Gift wrapping

It’s about time you wrap your presents if you haven’t done so already. Christmas is 3 days away! We’ll therefore be using 22 LEDs in a simple memory game related to gift wrapping.

gift_hero

You’ll need:

  • 5×4 5mm LEDs (yellow, red, white, blue, gree)
  • 2 10mm LEDs (red & green)
  • Makey Makey
  • Arduino UNO
  • Breadboard + wires + alligator clips
  • Conductive tape

1) The game logic
This game is pretty simple, it will display a gift, with a wrapper, a ribbon and a pattern that have different colours for a few seconds, and you’ll have to remember the colours to score points. Picking a colour will be done by tapping the area next to the LEDs with the associated colour. You will consecutively be picking the wrapper, the ribbon, and then the pattern.

a- HTML
Let’s start by drawing our gift on the screen, simply with divs

<body>
    <div class="score">0</div>

    <div class="ribbon-top"></div>
   <div class="gift">
        <div class="patterns">
            <div class="pattern"></div>
            <div class="pattern"></div>
            <div class="pattern"></div>
            <div class="pattern"></div>
            <div class="pattern"></div>
            <div class="pattern"></div>
            <div class="pattern"></div>
            <div class="pattern"></div>
            <div class="pattern"></div>
            <div class="pattern"></div>
            <div class="pattern"></div>
            <div class="pattern"></div>
            <div class="pattern"></div>
            <div class="pattern"></div>
            <div class="pattern"></div>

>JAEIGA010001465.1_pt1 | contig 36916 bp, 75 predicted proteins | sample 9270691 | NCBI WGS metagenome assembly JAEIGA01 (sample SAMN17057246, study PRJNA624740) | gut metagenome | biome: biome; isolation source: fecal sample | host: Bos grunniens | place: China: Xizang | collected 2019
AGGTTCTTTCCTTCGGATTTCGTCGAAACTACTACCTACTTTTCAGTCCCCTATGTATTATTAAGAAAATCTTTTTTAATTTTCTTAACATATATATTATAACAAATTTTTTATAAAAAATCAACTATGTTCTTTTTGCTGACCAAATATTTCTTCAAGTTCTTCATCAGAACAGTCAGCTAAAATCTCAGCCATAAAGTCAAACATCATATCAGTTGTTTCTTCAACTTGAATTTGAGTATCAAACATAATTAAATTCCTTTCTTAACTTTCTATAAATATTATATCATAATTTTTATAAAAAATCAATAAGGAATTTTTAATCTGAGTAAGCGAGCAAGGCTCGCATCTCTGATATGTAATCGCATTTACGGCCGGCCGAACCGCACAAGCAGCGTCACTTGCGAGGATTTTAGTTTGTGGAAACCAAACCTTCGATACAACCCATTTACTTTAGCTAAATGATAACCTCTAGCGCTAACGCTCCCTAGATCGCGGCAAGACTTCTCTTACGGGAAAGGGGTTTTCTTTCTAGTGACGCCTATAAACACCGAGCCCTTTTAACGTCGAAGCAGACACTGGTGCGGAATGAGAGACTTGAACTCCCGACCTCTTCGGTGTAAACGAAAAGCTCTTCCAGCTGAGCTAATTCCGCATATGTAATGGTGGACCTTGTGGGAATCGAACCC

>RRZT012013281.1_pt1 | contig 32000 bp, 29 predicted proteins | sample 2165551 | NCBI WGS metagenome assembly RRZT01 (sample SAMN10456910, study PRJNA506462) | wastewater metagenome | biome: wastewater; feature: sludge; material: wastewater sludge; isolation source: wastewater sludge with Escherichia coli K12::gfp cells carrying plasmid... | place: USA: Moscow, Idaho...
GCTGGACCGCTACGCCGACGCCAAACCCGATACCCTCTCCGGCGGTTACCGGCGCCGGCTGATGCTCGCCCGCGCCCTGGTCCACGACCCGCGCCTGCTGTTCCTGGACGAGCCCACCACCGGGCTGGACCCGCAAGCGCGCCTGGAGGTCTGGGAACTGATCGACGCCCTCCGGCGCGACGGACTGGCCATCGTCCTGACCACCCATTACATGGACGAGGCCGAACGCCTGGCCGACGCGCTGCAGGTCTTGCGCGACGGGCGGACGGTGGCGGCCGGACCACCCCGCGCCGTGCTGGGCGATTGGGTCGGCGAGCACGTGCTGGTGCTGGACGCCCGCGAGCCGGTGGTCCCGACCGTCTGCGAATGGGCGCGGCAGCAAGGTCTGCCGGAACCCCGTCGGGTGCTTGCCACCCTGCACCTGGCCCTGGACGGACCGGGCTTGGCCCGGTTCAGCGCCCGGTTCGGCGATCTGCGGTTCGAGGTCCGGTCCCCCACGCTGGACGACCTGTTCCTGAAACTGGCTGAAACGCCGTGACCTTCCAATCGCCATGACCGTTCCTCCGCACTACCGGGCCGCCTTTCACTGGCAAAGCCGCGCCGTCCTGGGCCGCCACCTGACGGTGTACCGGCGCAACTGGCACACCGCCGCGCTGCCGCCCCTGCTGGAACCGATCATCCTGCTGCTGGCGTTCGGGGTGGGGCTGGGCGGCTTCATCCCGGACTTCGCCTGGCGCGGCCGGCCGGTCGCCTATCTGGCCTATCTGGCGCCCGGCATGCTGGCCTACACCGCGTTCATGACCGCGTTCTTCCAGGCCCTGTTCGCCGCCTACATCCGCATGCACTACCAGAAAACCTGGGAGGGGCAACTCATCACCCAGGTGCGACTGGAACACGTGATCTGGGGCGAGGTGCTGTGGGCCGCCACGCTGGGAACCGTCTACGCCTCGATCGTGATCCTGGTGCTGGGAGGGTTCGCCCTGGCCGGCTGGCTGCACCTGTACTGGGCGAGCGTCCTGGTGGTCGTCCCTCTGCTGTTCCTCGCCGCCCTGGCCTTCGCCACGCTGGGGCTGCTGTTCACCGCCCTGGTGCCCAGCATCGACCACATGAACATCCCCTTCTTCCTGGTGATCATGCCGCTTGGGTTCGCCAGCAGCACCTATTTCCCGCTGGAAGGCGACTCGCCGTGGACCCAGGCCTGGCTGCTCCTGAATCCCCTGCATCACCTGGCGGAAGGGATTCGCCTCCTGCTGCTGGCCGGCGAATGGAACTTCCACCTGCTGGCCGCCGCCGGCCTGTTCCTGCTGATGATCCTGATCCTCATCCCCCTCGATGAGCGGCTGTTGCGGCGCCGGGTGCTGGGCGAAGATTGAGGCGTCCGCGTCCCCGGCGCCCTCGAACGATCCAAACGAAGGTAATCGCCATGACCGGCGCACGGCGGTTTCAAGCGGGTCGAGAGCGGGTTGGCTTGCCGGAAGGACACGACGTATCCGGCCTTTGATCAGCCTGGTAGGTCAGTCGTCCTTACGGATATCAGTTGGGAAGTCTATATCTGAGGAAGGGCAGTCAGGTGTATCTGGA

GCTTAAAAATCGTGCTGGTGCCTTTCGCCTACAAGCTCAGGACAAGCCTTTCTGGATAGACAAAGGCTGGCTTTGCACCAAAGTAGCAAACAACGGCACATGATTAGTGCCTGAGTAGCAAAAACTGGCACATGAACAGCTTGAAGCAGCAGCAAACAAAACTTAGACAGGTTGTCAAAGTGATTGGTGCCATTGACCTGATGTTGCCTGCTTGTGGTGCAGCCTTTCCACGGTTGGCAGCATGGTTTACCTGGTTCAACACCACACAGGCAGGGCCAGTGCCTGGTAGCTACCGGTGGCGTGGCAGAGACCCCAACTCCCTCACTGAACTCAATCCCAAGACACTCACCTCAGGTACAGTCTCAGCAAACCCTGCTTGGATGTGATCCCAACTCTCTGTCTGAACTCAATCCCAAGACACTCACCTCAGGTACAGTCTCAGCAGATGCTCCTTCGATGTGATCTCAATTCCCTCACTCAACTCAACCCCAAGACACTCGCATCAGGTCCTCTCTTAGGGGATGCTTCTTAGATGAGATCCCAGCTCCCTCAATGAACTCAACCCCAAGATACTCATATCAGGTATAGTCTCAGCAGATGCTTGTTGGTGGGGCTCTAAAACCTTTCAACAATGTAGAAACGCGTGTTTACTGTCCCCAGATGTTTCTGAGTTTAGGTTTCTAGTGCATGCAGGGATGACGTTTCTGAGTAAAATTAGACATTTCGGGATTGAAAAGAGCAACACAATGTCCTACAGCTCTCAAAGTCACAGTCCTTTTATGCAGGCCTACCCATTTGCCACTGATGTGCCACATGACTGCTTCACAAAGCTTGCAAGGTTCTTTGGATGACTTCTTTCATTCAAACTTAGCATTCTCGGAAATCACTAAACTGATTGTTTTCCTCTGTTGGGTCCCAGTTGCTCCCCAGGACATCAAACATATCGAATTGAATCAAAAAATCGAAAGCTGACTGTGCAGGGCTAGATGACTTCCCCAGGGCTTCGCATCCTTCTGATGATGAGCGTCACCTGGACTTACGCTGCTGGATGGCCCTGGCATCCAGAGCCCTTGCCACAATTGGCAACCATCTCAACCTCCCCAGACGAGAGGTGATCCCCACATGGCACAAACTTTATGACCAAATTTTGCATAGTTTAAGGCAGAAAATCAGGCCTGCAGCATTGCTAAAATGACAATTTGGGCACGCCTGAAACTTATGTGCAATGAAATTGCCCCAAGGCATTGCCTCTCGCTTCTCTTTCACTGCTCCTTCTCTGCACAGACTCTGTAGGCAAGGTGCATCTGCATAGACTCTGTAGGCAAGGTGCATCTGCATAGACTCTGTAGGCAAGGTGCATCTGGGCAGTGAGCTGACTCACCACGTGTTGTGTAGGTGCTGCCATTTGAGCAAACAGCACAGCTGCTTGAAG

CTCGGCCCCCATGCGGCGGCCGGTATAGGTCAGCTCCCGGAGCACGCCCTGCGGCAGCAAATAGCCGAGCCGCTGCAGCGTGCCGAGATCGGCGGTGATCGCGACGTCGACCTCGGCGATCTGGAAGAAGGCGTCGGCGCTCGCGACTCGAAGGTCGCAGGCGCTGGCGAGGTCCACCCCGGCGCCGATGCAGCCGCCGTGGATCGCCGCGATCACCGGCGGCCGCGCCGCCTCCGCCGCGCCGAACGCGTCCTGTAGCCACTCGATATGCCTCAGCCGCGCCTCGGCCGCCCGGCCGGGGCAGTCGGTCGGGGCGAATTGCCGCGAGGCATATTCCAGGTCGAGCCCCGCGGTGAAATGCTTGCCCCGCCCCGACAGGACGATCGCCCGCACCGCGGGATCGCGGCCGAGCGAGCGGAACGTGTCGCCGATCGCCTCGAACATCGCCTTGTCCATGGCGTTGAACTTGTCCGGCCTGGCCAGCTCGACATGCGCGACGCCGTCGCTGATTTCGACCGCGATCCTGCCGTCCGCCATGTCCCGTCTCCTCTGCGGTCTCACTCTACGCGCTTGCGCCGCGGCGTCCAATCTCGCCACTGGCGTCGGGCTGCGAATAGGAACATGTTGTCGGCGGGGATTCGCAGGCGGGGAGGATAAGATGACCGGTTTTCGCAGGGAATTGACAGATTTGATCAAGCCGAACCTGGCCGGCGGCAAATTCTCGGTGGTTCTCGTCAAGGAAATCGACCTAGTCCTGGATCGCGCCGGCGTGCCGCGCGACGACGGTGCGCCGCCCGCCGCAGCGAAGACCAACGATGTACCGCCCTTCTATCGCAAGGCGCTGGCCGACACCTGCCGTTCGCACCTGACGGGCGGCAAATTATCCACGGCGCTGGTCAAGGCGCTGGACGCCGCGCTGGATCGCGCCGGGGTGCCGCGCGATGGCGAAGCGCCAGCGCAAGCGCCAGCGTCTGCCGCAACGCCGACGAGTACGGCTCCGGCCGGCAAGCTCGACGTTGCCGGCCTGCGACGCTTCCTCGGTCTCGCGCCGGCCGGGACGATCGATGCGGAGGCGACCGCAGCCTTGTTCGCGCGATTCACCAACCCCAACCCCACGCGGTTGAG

<div class="pattern"></div>
            <div class="pattern"></div>
            <div class="pattern"></div>
            <div class="pattern"></div>
            <div class="pattern"></div>
        </div>
        <div class="ribbon vertical"></div>
        <div class="ribbon horizontal"></div>
    </div>
</body>

b- CSS
Now let’s style this to make it look more like a present with a bit of CSS.

body {
  width: 100%;
  height: auto;
  overflow: hidden;
}
.gift {
  position: relative;
  width: 400px;
  height: 500px;
  margin: 0 auto;
  border: 2px solid black;
  background-color: white;
}
.ribbon {
  position: absolute;
  width: 20px;
  height: 100%;
  border: 1px solid black;
  background-color: white;
}
.horizontal {
  height: 80%;
  left: 190px;
  top: 30px;
  -webkit-transform: rotate(90deg);
}
.vertical {
  top: 0;
  left: 190px;
}
.ribbon-top {
  width: 100px;
  height: 50px;
  border-radius: 50px;
  background-color: white;
  border: 1px solid black;
  margin: 100px auto 0 auto;
}
.patterns {
  position: absolute;
  width: 100%;
  height: 100%;
}
.pattern {
  border: 1px solid black;
  background-color: white;
  width: 50px;
  height: 50px;
  border-radius: 50px;
  float: left;
  margin: 25px 20px 20px 25px;
}

html_presents

c- JavaScript

var colours = ["yellow", "red", "blue", "green", "white"];
    var wrapProgressSelectors =[".gift", ".ribbon, .ribbon-top", ".pattern"];
    var selectedColours =[];
    var wrap_progress = 0;
    var score = 0;

    pickWrapping();

    function pickWrapping() {
        selectedColours =[];